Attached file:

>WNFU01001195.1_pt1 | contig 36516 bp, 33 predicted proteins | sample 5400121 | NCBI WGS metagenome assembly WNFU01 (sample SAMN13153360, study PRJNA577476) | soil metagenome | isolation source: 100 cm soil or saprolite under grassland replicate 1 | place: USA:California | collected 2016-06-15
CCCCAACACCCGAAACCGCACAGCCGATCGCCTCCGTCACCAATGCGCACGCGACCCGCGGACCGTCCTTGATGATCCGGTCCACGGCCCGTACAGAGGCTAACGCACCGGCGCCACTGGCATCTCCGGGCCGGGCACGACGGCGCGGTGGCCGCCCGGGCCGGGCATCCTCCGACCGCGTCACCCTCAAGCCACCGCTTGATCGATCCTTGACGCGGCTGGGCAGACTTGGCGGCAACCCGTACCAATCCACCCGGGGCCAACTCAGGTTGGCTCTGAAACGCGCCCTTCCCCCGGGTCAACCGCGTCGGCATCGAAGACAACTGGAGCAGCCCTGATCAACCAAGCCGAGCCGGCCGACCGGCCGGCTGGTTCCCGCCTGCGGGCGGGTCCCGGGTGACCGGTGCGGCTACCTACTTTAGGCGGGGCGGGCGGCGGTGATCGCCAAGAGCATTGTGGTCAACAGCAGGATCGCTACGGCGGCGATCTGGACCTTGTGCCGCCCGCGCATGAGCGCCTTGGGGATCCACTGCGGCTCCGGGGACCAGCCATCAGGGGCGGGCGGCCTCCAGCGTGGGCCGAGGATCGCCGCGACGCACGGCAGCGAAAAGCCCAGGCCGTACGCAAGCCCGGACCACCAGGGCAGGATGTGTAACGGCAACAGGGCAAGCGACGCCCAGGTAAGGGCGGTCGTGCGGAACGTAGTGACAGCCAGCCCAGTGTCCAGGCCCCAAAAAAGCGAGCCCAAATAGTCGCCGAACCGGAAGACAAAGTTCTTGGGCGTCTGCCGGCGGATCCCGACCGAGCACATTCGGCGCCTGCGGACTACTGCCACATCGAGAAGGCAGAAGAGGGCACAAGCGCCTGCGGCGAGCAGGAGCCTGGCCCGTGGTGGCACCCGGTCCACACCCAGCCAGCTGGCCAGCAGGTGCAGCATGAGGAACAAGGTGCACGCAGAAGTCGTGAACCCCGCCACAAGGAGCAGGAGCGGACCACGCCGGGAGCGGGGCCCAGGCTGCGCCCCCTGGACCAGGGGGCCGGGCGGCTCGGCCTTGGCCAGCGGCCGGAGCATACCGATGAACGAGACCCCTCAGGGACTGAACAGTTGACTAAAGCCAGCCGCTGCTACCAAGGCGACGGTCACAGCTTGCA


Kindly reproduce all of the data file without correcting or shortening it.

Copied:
>WNFU01001195.1_pt1 | contig 36516 bp, 33 predicted proteins | sample 5400121 | NCBI WGS metagenome assembly WNFU01 (sample SAMN13153360, study PRJNA577476) | soil metagenome | isolation source: 100 cm soil or saprolite under grassland replicate 1 | place: USA:California | collected 2016-06-15
CCCCAACACCCGAAACCGCACAGCCGATCGCCTCCGTCACCAATGCGCACGCGACCCGCGGACCGTCCTTGATGATCCGGTCCACGGCCCGTACAGAGGCTAACGCACCGGCGCCACTGGCATCTCCGGGCCGGGCACGACGGCGCGGTGGCCGCCCGGGCCGGGCATCCTCCGACCGCGTCACCCTCAAGCCACCGCTTGATCGATCCTTGACGCGGCTGGGCAGACTTGGCGGCAACCCGTACCAATCCACCCGGGGCCAACTCAGGTTGGCTCTGAAACGCGCCCTTCCCCCGGGTCAACCGCGTCGGCATCGAAGACAACTGGAGCAGCCCTGATCAACCAAGCCGAGCCGGCCGACCGGCCGGCTGGTTCCCGCCTGCGGGCGGGTCCCGGGTGACCGGTGCGGCTACCTACTTTAGGCGGGGCGGGCGGCGGTGATCGCCAAGAGCATTGTGGTCAACAGCAGGATCGCTACGGCGGCGATCTGGACCTTGTGCCGCCCGCGCATGAGCGCCTTGGGGATCCACTGCGGCTCCGGGGACCAGCCATCAGGGGCGGGCGGCCTCCAGCGTGGGCCGAGGATCGCCGCGACGCACGGCAGCGAAAAGCCCAGGCCGTACGCAAGCCCGGACCACCAGGGCAGGATGTGTAACGGCAACAGGGCAAGCGACGCCCAGGTAAGGGCGGTCGTGCGGAACGTAGTGACAGCCAGCCCAGTGTCCAGGCCCCAAAAAAGCGAGCCCAAATAGTCGCCGAACCGGAAGACAAAGTTCTTGGGCGTCTGCCGGCGGATCCCGACCGAGCACATTCGGCGCCTGCGGACTACTGCCACATCGAGAAGGCAGAAGAGGGCACAAGCGCCTGCGGCGAGCAGGAGCCTGGCCCGTGGTGGCACCCGGTCCACACCCAGCCAGCTGGCCAGCAGGTGCAGCATGAGGAACAAGGTGCACGCAGAAGTCGTGAACCCCGCCACAAGGAGCAGGAGCGGACCACGCCGGGAGCGGGGCCCAGGCTGCGCCCCCTGGACCAGGGGGCCGGGCGGCTCGGCCTTGGCCAGCGGCCGGAGCATACCGATGAACGAGACCCCTCAGGGACTGAACAGTTGACTAAAGCCAGCCGCTGCTACCAAGGCGACGGTCACAGCTTGCA